A few weeks ago I attended the BESA event to explain the new DfE Edtech strategy. So popular was the announcement, BESA had to find a new venue. Ironically the same venue as my first-ever meeting, almost 20 years ago, when I was working for what was then called the Department for Education and Skills (DfES).
My topline notes from the event were:
How UK businesses are the key to the success of both the edtech plans of the DfE as well as the Industrial Strategy and that of the government, more precisely the Department for Business Energy and Industrial Strategy (BEIS).
A new £4.6m Edtech Innovation Fund, a partnership between DfE and NESTA, with up to £100k for 20 organisations ‘to improve, evaluate and grow the reach of digital education tools’ in four areas:
- Formative Assessment
- Essay Marking
- Parental Engagement
These relate to DfE’s five themed ‘partnership’ EdTeach Challenges (which also have 10 subsidiary ‘Challenges’):
- Teaching Practice
- Learning throughout Life
Timing: The EdTeach Innovation Fund grants are:
- Information webinars (June)
- Shortlist development, calls and final application forms (July)
- Final applications due (August)
- Grants awarded (Sept./October)
This might give both NESTA and DfE time to refine their goals which sadly seem modelled on the EU’s H2020 edtech funding initiative that has seen about €500m of taxpayers’ money almost totally wasted (if you disagree let me know the successes because as a former H2020 expert I never saw a single winning bid that I would have put £1 of my own money into).
To a small degree the government is again recognising that edtech has a role to play in supporting and building capacity within the UK education sector and as a potential driver of exports. This is a bit Groundhog Day as those pitching it seem to have no collective memory of the millions spent by DfE’s predecessors on programs like E-Learning Credits, Laptops for Teachers or the significant amounts spent funding projects like BBCjam (via BBC and DCMS) or quangos like BECTA.
Similarly, the enthusiasm shown by just one Minister (Damien Hinds) should be viewed within the prism of the very short and ineffective tenures of most recent Secretaries of State for Education (Nicky Morgan, Justine Greening, et al) along with the overlapping remits of the various subsidiary education Ministers that include Nick Gibb, Anne Milton, Lord Agnew, Chris Skidmore and Nadhim Zahawi.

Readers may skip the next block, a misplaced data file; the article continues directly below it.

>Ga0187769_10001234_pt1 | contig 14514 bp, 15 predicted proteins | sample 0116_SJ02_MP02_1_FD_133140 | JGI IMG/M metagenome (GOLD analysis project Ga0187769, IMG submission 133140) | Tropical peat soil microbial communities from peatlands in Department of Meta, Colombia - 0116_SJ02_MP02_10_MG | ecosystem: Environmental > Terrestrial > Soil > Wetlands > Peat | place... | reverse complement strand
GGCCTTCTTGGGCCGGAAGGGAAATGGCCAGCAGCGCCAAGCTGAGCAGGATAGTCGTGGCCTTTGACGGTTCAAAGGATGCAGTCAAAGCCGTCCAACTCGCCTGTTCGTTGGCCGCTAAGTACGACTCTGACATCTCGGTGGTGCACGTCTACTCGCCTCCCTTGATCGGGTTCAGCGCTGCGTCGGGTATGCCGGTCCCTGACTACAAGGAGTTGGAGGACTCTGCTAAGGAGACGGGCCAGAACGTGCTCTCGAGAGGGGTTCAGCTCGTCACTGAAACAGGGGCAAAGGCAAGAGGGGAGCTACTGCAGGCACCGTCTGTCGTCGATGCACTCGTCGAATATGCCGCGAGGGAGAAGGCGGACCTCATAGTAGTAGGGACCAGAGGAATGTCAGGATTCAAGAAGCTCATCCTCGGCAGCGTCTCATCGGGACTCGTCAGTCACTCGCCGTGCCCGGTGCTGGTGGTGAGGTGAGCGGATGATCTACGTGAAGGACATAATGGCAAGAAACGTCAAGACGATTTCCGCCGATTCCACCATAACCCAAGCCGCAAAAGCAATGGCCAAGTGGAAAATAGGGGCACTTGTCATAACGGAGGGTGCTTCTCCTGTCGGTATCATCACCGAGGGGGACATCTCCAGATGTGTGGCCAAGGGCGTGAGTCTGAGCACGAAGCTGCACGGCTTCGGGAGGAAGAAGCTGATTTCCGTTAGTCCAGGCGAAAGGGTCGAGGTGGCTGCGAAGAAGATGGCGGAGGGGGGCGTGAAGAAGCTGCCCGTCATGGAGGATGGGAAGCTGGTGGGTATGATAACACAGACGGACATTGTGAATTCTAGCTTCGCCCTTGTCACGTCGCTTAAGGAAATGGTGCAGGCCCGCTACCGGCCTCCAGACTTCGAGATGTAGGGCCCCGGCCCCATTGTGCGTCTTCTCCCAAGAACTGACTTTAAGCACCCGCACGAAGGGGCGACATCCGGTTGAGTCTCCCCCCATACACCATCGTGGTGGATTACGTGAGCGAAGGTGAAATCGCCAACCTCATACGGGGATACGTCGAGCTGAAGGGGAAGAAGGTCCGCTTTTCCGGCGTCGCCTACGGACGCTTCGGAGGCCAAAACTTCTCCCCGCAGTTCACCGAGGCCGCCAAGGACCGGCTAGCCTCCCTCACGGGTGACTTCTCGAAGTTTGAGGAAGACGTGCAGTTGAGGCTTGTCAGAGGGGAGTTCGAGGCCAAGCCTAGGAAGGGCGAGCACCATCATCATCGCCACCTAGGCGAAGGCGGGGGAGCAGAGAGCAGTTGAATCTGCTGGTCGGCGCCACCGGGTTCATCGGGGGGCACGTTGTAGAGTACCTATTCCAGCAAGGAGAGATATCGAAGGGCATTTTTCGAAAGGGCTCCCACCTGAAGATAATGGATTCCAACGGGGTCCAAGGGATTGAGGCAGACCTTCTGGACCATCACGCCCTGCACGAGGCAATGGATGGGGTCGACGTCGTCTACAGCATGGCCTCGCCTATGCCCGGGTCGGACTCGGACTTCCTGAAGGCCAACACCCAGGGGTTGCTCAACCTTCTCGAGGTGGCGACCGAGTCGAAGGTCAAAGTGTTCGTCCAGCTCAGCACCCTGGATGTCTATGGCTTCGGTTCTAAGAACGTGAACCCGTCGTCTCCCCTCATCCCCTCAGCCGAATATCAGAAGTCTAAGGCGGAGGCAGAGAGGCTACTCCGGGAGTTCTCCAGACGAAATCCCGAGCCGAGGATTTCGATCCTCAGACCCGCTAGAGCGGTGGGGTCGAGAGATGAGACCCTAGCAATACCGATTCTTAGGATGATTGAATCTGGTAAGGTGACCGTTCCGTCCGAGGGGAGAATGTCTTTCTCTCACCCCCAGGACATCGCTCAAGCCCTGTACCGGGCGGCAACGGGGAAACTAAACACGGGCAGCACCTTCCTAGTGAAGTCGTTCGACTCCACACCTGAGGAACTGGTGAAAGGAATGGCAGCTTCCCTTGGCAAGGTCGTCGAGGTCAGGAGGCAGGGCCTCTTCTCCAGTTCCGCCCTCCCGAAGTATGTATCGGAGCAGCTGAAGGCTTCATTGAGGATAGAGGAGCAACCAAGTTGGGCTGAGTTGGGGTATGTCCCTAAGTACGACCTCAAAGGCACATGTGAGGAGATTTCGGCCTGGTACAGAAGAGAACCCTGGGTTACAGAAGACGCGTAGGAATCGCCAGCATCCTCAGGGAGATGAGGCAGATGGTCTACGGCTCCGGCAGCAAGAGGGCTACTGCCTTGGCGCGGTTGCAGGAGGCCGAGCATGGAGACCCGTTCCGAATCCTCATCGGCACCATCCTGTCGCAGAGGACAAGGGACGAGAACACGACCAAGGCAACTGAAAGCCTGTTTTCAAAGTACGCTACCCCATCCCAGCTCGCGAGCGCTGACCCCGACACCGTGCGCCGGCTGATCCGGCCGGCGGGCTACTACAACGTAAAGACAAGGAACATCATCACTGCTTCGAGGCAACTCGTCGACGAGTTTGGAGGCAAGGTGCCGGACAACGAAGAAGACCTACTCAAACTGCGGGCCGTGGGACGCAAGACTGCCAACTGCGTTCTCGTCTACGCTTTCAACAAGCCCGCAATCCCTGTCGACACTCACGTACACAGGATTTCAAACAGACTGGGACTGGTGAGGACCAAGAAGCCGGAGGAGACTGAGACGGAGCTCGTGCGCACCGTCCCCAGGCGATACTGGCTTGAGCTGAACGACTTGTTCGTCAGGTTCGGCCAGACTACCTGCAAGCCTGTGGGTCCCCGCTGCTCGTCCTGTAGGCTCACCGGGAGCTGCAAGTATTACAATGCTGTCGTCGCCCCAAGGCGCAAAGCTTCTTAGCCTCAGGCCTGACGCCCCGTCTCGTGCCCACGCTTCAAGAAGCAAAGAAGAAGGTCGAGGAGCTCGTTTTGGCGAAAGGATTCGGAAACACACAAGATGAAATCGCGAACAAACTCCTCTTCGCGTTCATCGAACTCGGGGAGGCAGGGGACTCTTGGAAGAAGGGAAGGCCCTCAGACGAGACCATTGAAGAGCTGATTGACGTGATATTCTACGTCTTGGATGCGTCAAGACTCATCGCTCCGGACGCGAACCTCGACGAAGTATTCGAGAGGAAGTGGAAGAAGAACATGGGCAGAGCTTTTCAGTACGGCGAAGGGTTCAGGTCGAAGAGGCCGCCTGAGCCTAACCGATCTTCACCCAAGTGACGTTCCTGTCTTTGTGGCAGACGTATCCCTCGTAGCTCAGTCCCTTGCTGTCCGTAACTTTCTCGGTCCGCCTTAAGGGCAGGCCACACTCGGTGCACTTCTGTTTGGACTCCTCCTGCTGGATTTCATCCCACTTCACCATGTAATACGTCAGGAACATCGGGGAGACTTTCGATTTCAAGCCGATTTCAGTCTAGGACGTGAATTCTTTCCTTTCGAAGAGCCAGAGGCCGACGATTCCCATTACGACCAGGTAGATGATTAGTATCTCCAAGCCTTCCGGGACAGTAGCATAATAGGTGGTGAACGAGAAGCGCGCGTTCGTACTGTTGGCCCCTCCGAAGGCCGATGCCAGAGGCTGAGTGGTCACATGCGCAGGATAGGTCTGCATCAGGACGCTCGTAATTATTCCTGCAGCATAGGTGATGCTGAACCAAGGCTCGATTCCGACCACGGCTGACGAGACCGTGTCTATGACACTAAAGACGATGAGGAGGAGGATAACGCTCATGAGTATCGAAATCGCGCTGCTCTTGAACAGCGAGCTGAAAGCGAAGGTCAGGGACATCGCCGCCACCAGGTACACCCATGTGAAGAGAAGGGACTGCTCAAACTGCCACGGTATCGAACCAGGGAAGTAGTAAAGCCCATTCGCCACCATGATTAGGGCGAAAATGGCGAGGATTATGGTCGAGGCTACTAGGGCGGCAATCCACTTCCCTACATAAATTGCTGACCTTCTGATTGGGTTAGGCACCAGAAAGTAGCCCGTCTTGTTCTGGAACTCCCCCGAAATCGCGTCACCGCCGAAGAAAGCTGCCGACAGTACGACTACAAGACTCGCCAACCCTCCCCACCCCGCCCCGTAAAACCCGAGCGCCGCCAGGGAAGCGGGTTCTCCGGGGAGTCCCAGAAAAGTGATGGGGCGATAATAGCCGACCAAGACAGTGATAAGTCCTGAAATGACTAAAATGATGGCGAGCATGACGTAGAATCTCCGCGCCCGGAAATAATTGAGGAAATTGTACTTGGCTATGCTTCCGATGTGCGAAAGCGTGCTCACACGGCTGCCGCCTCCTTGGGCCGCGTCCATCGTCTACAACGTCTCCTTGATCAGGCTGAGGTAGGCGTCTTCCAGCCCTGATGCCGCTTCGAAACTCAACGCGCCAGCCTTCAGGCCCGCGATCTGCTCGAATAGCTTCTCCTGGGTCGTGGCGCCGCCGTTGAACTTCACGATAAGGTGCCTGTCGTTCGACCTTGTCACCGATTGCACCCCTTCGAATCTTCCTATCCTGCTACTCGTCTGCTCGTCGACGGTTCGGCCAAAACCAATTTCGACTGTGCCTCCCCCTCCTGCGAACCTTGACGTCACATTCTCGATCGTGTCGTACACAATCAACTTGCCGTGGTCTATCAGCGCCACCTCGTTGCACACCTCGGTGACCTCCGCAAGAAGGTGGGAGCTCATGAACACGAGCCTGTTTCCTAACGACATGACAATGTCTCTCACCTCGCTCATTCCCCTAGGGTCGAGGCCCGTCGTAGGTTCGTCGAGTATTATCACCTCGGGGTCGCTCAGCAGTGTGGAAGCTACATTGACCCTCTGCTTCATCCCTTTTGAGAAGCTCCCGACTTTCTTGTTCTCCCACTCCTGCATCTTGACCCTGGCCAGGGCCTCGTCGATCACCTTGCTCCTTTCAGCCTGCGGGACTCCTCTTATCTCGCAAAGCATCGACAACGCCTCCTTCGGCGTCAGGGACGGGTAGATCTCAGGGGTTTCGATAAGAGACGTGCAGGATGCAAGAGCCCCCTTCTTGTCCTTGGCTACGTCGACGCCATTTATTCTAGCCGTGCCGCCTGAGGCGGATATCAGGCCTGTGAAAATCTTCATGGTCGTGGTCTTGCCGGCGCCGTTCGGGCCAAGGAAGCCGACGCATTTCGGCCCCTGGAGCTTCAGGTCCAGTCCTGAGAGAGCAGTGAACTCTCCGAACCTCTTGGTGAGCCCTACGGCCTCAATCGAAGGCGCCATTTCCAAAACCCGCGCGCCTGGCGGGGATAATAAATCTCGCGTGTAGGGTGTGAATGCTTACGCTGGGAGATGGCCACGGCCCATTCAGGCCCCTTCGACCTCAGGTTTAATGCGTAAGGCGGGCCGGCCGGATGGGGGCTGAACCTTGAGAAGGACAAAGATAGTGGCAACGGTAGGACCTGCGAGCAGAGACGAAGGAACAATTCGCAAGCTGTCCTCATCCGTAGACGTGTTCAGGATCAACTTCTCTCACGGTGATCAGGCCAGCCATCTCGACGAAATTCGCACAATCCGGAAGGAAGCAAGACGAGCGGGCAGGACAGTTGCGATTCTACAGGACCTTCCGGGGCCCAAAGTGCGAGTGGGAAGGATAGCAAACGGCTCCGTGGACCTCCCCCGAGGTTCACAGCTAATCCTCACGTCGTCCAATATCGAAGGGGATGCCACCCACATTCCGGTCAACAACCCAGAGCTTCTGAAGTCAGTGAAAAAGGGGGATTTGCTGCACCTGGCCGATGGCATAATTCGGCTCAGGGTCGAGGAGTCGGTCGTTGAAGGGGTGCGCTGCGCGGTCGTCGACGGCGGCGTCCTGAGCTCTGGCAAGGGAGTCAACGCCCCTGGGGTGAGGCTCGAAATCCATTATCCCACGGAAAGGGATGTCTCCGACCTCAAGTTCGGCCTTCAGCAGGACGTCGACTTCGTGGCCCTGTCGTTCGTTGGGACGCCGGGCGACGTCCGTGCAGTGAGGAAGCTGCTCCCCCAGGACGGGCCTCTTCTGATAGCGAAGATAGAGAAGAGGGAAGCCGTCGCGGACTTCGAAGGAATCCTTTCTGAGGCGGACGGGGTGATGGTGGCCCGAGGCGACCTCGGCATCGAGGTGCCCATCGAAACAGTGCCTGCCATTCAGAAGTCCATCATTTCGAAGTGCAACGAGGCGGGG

Articulation and engagement: that the DfE is trying to work with BESA more closely is a good thing, perhaps less so when it comes to NESTA, who after existing for 20 years seem to want to recreate all the evidence and research about edtech of the last 30 years because no-one specifically told them (or rather paid them) to do it.
It also brought to the gaze of the edtech community a few of the hitherto anonymous people whose remit relates to edtech, these are:
DfE – Deborah McCann, Head of Edtech & Jen Halmshaw, Head of Edtech Delivery
Department for Business, Energy & Industrial Strategy (BEIS) – Dr Rania Leontardi Director, Business Growth and Rowland Tan of the British Business Bank
NESTA – Joysy John, Director of Education and Nancy Wilkinson, Program Manager for Education relates to edtech.
The key weakness with the current plan is that it would be better to map the strengths and gaps in the use of existing edtech products in the themed areas by UK schools and then focus funding on innovation in the gaps. This would both help existing players improve their offerings, interoperability and data (specifically by mandating open data APIs for research) as well as possibly seed new companies. There may be some griping about state subsidies etc, but I doubt these would be a substantive barrier to a wider programme that is in theory as much about building the business capacity of UK edtech companies as it is in improving digital education tools. (The two are not necessarily correlated as for many institutions while improving procurement may seem to mandate using better quality products, the reality is that for most the opportunity cost and complexity of this best-of-breed approach is nullified by the opportunity cost of managing the implementation of products and services from multiple vendors).
BESA (hurrah!), DfE (insincere grin) & the rest (bah humbug)
Caroline Wright and her BESA team put on an excellent event and did exactly what most of their members (or at least those in the edtech bit) have been wanting to see. Less impressive but at least welcome was DfE allocating £4.6m to the EdTech Innovation Fund. This is less than a statistical rounding error in their £80bn+ budget and at best about 1% of the £470m BESA thinks schools spent this year on edtech (a figure I think will crash to <£400m in 2020 as schools scramble to fund the increase in teacher pensions from 14% to an astounding 24%).